Yeah. What lunatic continues to buy gear they hate?
you have not read, what he wrote. He is using multiple Canon bodies for stills and video. Out in the wild.
The last thing I'd want out there is a body from another manufaturer, with different user interface, different sensor characteristics, different batteries, etc. ... how about you?
If my livelihood depended on it, I would.
I might still do that in part (even though I do this for a hobby). I did not like the WA lenses of Canon so I might just pick up a used D800 (sell quite cheap these days) and the 14-24.
It's such a common perception that pros NEED the best cameras. In most cases they don't, infact they get by using quite humble equipment. The things which amatures prize, are not the same things which pros need or desire. MP count is typically very low on our lists. Reliability and build generally are they highest factors. A client usually doesn't care if a quality image is 18mp or 36mp, as long as it's the image they want, it's sharp and clean.
I don't think you read the posts carefully enough. The question here was not if a PRO needs the best camera. AvTvM's question was that why would you buy into a different system? My view is, why not? Learning a new system is by far a better option than buying gear you hate and rant about in internet forums.
Coming to your post, it all depends on what you shoot. Maybe a wedding shooter can get by with the previous generation equipment but wildlife / bird shooters do usually buy the best and the latest equipment to come out with standout photos, or do you mean to suggest that a 1DX with a 600mm f/4 offers no improvement at all?
BTW, isn't it funny how some Pros come out citing humble equipment when they themselves -
use a 35mm f1.4 L, 24mm f1.4 II L and 16-35IIL day in day out professionally and have for many years.
I shouldn't have to read posts carefully if they are written out clearly enough....tricky posts are the mandate of trolls...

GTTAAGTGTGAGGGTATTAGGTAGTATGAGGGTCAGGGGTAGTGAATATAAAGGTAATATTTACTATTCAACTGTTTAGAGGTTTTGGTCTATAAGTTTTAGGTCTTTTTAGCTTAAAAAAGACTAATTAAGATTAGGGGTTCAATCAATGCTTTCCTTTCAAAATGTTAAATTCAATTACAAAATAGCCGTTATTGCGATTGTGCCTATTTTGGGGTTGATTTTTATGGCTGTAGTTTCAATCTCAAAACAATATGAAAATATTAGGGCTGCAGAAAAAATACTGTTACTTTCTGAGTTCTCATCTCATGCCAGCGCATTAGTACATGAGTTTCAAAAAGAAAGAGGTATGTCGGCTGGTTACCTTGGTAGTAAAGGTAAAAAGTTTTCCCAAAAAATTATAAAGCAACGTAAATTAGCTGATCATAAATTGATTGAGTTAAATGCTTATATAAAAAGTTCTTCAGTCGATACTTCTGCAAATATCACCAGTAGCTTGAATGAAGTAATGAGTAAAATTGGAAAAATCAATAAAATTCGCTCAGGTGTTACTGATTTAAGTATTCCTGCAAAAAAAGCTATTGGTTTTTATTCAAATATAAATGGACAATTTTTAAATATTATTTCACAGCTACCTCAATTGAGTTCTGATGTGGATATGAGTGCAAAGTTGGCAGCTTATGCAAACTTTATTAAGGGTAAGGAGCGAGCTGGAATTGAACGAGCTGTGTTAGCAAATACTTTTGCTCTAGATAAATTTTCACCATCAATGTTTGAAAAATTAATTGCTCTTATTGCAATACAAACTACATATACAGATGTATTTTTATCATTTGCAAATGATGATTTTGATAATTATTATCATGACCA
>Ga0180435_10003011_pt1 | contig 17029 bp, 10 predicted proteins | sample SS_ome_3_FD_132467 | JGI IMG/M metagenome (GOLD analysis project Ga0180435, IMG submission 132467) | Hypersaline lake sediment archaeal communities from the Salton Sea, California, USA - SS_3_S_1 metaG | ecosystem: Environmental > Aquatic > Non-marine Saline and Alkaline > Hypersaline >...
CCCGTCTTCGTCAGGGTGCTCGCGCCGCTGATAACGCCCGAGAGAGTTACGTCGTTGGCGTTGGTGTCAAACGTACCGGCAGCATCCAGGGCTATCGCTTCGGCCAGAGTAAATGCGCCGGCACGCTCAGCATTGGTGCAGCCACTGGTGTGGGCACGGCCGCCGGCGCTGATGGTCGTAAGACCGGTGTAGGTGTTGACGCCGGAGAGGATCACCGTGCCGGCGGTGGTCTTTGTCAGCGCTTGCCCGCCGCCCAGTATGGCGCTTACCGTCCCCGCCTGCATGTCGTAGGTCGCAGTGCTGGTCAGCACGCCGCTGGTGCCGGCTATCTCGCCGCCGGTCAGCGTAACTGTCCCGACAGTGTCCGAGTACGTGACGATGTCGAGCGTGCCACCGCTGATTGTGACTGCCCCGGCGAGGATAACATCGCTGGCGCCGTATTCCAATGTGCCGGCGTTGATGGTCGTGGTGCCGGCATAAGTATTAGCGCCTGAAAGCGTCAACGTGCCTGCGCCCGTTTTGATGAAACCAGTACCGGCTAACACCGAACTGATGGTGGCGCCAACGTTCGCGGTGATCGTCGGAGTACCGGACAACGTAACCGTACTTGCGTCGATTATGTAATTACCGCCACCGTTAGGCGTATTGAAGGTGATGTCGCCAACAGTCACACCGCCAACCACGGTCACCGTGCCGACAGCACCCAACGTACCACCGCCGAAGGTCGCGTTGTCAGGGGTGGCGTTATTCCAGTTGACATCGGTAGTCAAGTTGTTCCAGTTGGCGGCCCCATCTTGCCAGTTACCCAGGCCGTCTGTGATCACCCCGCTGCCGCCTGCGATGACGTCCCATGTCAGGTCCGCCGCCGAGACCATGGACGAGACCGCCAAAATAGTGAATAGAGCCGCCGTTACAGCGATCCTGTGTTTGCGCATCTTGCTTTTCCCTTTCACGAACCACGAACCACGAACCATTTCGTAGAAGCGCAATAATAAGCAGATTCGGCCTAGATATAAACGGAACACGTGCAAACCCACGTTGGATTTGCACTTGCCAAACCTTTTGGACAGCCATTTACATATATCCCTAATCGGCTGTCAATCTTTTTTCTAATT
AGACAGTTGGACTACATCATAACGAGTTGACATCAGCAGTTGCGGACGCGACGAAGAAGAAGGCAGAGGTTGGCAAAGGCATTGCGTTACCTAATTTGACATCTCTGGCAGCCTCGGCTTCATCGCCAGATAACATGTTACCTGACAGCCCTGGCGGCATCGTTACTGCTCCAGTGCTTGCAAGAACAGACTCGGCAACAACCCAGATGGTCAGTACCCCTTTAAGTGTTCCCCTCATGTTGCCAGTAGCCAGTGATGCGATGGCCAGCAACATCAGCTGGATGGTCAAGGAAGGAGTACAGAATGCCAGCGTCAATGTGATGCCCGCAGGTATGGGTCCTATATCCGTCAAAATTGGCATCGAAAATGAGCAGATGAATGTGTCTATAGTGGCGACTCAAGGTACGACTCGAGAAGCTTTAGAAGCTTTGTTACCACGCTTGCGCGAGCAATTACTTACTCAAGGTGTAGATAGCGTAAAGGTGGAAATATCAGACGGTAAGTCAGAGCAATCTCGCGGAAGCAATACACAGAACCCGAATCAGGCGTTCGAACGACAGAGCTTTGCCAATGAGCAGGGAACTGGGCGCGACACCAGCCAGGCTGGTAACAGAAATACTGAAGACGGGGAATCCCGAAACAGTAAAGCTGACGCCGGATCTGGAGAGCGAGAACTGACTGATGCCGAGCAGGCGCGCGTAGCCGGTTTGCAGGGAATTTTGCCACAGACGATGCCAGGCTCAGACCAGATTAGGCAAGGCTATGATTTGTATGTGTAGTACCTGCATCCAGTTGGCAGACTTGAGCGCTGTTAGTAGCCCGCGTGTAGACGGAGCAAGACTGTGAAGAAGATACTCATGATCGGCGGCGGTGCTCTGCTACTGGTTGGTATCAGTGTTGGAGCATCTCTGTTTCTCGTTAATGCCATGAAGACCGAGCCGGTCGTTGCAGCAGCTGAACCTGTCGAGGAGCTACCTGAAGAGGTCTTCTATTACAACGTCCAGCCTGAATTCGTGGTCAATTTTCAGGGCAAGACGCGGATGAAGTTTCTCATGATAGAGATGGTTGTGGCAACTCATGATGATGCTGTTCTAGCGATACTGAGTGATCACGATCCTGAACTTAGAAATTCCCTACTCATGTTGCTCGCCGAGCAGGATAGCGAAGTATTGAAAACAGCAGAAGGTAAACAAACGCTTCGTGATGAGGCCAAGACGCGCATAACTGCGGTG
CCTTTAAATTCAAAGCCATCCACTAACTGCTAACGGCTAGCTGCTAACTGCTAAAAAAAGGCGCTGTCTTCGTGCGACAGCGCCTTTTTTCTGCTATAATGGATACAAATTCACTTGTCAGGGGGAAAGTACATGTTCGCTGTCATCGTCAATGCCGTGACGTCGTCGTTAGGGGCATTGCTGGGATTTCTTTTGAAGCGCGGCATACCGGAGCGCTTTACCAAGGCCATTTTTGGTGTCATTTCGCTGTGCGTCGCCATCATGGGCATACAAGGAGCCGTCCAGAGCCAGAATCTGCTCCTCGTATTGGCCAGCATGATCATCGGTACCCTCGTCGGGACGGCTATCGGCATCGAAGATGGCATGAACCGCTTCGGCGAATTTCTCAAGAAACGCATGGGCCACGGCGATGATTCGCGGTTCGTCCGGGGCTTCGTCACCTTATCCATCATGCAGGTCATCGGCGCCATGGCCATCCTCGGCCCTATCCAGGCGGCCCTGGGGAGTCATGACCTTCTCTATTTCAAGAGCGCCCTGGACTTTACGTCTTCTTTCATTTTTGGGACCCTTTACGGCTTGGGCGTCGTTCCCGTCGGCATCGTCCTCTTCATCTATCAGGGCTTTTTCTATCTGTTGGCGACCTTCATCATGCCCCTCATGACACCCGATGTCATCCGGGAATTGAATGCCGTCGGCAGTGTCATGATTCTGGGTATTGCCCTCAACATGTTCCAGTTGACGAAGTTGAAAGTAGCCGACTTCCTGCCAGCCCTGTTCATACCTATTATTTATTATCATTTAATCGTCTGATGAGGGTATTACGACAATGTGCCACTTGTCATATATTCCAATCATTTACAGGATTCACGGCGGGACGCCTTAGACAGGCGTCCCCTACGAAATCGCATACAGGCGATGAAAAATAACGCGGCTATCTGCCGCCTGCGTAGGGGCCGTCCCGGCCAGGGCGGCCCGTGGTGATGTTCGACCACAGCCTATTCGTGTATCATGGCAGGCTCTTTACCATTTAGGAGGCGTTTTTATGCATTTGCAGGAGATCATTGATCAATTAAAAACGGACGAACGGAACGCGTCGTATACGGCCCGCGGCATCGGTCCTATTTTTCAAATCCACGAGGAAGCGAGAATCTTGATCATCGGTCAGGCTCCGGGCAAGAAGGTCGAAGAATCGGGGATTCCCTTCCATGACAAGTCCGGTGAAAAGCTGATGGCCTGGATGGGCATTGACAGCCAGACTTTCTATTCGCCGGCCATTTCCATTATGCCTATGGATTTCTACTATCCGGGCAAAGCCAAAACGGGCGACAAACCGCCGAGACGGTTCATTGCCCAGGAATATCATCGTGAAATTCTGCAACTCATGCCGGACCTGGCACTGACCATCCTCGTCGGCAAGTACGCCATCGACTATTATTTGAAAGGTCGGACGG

Yes I have a lot of high end kit. But I also serve a lot of different genres in my professional guise. I shoot a lot of weddings, landscapes and a bit of wildlife (although the latter is more for fun). All three genres generally need a different approach to kit requirements. For weddings, I generally use fast primes. Of which my 35L and 85L are my main lenses. My landscape work needs xoom versatility, so my 16-35IIL, 24-70L and 70-200L are mostly used in that context. My wildlife protfolio sports a 70-200L, converters and a 400L. So 2-3 lenses per genre.
Camera wise, I use the same 5DIII for all three and they are working well for me. On my last trip to the Saltee Islands, were a number of photographers with the new 500mm f4 L IS II mated to 1Dx cameras. A very capable and light combo. I look my heavy 400L and looked quite tired for most of the time. There were a few guys there with the new 300mm f2.8 LIS II and 60D/ 70D combos...fairly modest gear for this genre but I have to say the imagery from these cameras and lens combo was nearly as good as my 400L...so one has to wonder. It was quite a low spend (from nothing), light and very capable. The 70D with a 300mm f2.8 had a nice reach and with a 1.4x or 2x tc easily matched my 400L on a 5DIII for framing (with converters). He eyed the slight quality and DOF difference beween my kit and his enviously, I looked over his kit with an envious eye for the weight and size considerations!
So choosing humble gear is relative and very genre specific. Ultimately it's the photos which matter and where a photorgapher is prepared to draw the line and put their compromise.